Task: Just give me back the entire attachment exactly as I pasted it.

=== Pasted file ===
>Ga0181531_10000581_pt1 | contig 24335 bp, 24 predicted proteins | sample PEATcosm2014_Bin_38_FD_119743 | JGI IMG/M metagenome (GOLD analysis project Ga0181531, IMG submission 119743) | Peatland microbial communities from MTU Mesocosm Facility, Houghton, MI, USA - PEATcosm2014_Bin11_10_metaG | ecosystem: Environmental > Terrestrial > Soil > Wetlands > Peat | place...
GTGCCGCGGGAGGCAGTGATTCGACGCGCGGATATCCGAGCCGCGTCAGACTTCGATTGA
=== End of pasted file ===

>Ga0181531_10000581_pt1 | contig 24335 bp, 24 predicted proteins | sample PEATcosm2014_Bin_38_FD_119743 | JGI IMG/M metagenome (GOLD analysis project Ga0181531, IMG submission 119743) | Peatland microbial communities from MTU Mesocosm Facility, Houghton, MI, USA - PEATcosm2014_Bin11_10_metaG | ecosystem: Environmental > Terrestrial > Soil > Wetlands > Peat | place...
GTGCCGCGGGAGGCAGTGATTCGACGCGCGGATATCCGAGCCGCGTCAGACTTCGATTGA